Backstage Pass to North Dakota History
This blog takes you behind the scenes of the State Historical Society of North Dakota. Get a glimpse at a day-in-the-life of the staff, volunteers, and partners who make it all possible. Discover what it takes to preserve North Dakota's natural and cultural history. We encourage dialogue, questions, and comments!
Three Steel Truss Bridges, the NHPA, and You
Many historic bridges are protected from unrestrained destruction because of the passage of the National Historic Preservation Act (NHPA) 50 years ago. The NHPA obliges federal agencies to consider alternatives to demolition and to consult with state and local groups when repairs are needed. This year is an especially appropriate time to include a visit to some of the fascinating steel truss bridges protected by the NHPA process. Here are three of my favorites:
The recently restored Viking Bridge is about two miles northwest of Portland in Traill County. It is the oldest recorded bridge in North Dakota and is a Pratt thru truss steel bridge. Built in 1885 it was moved to its present location on the Goose River in 1915. The bridge was all prefabricated, except for the connector rods which had to be forged in place by a local blacksmith.
Viking Bridge in 1991, photo taken by Mark Hufstetler/Dale Martin SHSND/A&HP 32TR700
Restored Viking Bridge Photos Taken by Marilu Person June 2016
The Johnson Bridge is a pinned Pratt pony bridge featured in the J. Clark Salyer National Wildlife Refuge scenic auto tour. Constructed around 1900 - 1909, it was designed by the Fargo Bridge and Iron Company with crossed, counter bracing ties. Nearly forgotten when replaced, it is kept and maintained as an exhibit on the tour as a result of consultation.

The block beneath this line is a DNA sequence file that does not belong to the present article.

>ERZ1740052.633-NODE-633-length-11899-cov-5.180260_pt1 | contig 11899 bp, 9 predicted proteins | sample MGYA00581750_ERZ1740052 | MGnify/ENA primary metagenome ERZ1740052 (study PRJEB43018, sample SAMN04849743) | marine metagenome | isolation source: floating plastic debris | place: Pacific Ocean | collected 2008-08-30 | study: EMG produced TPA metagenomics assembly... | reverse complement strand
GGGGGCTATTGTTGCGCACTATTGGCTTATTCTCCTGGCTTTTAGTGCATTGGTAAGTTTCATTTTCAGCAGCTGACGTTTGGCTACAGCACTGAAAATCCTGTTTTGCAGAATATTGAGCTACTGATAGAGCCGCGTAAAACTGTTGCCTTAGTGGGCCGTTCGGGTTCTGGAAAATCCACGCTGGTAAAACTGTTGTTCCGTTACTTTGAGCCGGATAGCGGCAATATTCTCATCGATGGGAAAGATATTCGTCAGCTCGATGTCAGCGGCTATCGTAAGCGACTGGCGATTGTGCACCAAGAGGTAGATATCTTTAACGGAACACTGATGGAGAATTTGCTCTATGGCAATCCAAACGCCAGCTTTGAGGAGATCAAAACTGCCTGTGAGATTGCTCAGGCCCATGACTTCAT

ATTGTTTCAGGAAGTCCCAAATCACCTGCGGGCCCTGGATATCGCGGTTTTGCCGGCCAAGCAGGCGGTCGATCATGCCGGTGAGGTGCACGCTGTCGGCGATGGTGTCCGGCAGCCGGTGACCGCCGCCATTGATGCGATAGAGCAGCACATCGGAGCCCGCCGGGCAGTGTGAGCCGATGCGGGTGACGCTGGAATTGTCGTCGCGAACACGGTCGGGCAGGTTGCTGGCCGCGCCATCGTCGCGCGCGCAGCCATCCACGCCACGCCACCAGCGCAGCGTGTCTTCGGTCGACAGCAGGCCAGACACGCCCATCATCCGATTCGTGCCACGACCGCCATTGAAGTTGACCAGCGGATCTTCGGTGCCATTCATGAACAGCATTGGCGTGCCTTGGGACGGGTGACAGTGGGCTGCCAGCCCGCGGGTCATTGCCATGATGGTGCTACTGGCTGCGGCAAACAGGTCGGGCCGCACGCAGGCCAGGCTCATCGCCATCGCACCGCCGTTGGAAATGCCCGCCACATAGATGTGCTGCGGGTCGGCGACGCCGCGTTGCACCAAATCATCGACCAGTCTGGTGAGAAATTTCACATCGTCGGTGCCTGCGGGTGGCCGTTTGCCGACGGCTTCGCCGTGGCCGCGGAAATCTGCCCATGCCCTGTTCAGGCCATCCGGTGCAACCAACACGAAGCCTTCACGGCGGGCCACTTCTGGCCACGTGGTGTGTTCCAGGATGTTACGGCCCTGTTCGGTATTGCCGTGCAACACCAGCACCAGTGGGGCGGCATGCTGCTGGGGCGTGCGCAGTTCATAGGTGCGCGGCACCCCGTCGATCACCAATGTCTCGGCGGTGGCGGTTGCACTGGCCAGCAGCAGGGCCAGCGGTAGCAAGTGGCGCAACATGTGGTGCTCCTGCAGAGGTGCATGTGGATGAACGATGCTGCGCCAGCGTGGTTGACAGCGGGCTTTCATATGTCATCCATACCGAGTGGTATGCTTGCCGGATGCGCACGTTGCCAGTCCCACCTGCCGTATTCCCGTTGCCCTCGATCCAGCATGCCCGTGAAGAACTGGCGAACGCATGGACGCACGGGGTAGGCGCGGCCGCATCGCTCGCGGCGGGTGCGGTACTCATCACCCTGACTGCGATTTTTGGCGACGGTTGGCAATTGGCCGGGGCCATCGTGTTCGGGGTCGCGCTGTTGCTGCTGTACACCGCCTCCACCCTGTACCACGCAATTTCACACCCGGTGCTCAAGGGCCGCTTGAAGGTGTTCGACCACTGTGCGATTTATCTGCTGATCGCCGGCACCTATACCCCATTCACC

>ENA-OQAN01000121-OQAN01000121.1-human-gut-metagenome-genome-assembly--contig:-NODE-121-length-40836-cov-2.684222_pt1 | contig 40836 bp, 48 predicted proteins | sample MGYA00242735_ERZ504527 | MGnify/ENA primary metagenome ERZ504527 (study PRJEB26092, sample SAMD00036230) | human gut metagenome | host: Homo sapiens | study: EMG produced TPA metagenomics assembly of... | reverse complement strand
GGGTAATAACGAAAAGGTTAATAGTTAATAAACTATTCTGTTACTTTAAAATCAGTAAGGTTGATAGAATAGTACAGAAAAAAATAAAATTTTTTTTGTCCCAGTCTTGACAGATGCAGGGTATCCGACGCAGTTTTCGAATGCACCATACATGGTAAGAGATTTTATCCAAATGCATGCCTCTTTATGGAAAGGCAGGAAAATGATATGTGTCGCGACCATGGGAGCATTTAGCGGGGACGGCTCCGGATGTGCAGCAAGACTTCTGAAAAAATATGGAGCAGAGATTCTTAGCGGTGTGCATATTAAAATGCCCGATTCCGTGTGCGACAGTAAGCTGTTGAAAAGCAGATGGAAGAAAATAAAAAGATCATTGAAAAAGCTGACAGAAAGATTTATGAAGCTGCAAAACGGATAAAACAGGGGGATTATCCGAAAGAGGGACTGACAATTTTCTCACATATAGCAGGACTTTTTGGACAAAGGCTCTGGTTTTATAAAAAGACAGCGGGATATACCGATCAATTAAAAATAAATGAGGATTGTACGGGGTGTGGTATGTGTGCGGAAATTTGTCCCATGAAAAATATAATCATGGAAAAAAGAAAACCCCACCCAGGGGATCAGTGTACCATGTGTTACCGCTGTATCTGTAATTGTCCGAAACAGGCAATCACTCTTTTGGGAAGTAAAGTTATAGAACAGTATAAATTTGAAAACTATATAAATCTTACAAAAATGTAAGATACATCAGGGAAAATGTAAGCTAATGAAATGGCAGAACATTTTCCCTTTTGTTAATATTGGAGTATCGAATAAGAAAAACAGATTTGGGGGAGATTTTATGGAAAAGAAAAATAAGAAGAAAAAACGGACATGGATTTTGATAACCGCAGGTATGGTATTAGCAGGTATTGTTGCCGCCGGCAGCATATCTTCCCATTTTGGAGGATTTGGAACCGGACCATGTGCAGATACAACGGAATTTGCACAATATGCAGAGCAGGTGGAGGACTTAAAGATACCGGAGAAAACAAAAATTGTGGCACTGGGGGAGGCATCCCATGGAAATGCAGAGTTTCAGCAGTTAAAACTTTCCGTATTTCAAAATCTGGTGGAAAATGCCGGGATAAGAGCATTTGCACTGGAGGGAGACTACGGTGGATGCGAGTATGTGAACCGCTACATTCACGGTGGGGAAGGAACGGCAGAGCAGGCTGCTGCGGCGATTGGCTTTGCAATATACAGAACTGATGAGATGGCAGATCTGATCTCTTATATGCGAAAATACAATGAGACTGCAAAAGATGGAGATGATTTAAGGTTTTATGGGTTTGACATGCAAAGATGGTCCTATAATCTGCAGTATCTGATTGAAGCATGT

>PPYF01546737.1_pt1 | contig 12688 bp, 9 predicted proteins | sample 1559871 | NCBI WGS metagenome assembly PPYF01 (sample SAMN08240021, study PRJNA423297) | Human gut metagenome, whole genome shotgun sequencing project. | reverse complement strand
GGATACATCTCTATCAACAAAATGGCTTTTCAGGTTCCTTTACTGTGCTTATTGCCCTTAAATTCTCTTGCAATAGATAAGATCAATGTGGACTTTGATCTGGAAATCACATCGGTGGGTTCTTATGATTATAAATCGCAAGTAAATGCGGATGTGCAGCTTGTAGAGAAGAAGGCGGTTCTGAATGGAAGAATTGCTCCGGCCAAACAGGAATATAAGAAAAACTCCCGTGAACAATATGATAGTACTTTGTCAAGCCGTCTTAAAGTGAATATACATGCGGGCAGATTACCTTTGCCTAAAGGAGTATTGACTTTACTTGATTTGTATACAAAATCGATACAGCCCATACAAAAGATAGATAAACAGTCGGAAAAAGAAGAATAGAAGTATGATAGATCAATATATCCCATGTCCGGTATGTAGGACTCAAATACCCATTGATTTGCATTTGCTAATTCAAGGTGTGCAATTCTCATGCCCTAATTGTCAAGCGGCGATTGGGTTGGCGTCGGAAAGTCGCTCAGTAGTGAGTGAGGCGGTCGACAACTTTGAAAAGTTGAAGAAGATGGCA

Photo by Lon Johnson/Pat Deeg, 1991 SHSND/A&HP 32MH128
The refuge headquarters is two miles north of Upham, McHenry County.
Long X Bridge Photo by Joe Trinka 2012
Long X Bridge
The Long X is an impressive 969 feet long with the largest span 325 feet. It is a rare cantilevered Warren thru truss bridge with alternating vertical members. Plans for the Long X Bridge, built in 1959, are evolving, and it is possible to keep the bridge. One proposal is to shorten the diagonal bracing, (the central “V”) and raise the central beam, allowing more than 20’ height clearance. It is located over the Little Missouri River on Highway 85/ND 200 in McKenzie County.
You can find your own favorite bridges to visit at www.bridgehunter.com. Bridge aficionados from all over the country maintain this website.
Which is your favorite bridge and why?
Past Blogger: Susan Quinnell
Susan Quinnell tackles the review and compliance work from federal and state agencies. She reviews development projects such as wind farms and pipelines to be sure that the federal and state agencies avoid any harm to significant cultural resources, such as historic buildings or archaeological sites.